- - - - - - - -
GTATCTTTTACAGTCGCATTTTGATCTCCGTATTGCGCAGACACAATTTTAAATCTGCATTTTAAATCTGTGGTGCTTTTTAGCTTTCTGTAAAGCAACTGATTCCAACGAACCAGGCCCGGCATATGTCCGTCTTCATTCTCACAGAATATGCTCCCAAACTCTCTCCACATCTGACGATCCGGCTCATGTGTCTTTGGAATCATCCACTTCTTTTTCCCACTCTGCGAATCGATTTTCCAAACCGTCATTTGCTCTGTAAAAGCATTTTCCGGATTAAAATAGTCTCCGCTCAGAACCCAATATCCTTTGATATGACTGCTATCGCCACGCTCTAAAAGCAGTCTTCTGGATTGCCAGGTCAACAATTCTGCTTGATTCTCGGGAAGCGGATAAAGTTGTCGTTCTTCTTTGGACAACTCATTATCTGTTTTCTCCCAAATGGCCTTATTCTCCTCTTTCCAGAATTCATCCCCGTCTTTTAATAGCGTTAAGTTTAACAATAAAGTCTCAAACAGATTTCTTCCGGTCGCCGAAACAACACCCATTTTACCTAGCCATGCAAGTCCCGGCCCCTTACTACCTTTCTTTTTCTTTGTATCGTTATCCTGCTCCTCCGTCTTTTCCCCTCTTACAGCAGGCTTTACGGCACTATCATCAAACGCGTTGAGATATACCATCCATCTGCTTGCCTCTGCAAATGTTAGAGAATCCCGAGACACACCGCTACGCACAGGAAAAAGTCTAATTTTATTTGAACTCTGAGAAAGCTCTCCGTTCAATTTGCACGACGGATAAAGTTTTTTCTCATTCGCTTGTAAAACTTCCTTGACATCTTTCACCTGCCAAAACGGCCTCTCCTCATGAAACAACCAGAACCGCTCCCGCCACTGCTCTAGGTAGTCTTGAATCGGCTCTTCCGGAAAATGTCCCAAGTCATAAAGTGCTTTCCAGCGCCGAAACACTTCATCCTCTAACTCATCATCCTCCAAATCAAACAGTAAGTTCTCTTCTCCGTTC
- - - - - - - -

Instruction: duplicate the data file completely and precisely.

GTATCTTTTACAGTCGCATTTTGATCTCCGTATTGCGCAGACACAATTTTAAATCTGCATTTTAAATCTGTGGTGCTTTTTAGCTTTCTGTAAAGCAACTGATTCCAACGAACCAGGCCCGGCATATGTCCGTCTTCATTCTCACAGAATATGCTCCCAAACTCTCTCCACATCTGACGATCCGGCTCATGTGTCTTTGGAATCATCCACTTCTTTTTCCCACTCTGCGAATCGATTTTCCAAACCGTCATTTGCTCTGTAAAAGCATTTTCCGGATTAAAATAGTCTCCGCTCAGAACCCAATATCCTTTGATATGACTGCTATCGCCACGCTCTAAAAGCAGTCTTCTGGATTGCCAGGTCAACAATTCTGCTTGATTCTCGGGAAGCGGATAAAGTTGTCGTTCTTCTTTGGACAACTCATTATCTGTTTTCTCCCAAATGGCCTTATTCTCCTCTTTCCAGAATTCATCCCCGTCTTTTAATAGCGTTAAGTTTAACAATAAAGTCTCAAACAGATTTCTTCCGGTCGCCGAAACAACACCCATTTTACCTAGCCATGCAAGTCCCGGCCCCTTACTACCTTTCTTTTTCTTTGTATCGTTATCCTGCTCCTCCGTCTTTTCCCCTCTTACAGCAGGCTTTACGGCACTATCATCAAACGCGTTGAGATATACCATCCATCTGCTTGCCTCTGCAAATGTTAGAGAATCCCGAGACACACCGCTACGCACAGGAAAAAGTCTAATTTTATTTGAACTCTGAGAAAGCTCTCCGTTCAATTTGCACGACGGATAAAGTTTTTTCTCATTCGCTTGTAAAACTTCCTTGACATCTTTCACCTGCCAAAACGGCCTCTCCTCATGAAACAACCAGAACCGCTCCCGCCACTGCTCTAGGTAGTCTTGAATCGGCTCTTCCGGAAAATGTCCCAAGTCATAAAGTGCTTTCCAGCGCCGAAACACTTCATCCTCTAACTCATCATCCTCCAAATCAAACAGTAAGTTCTCTTCTCCGTTC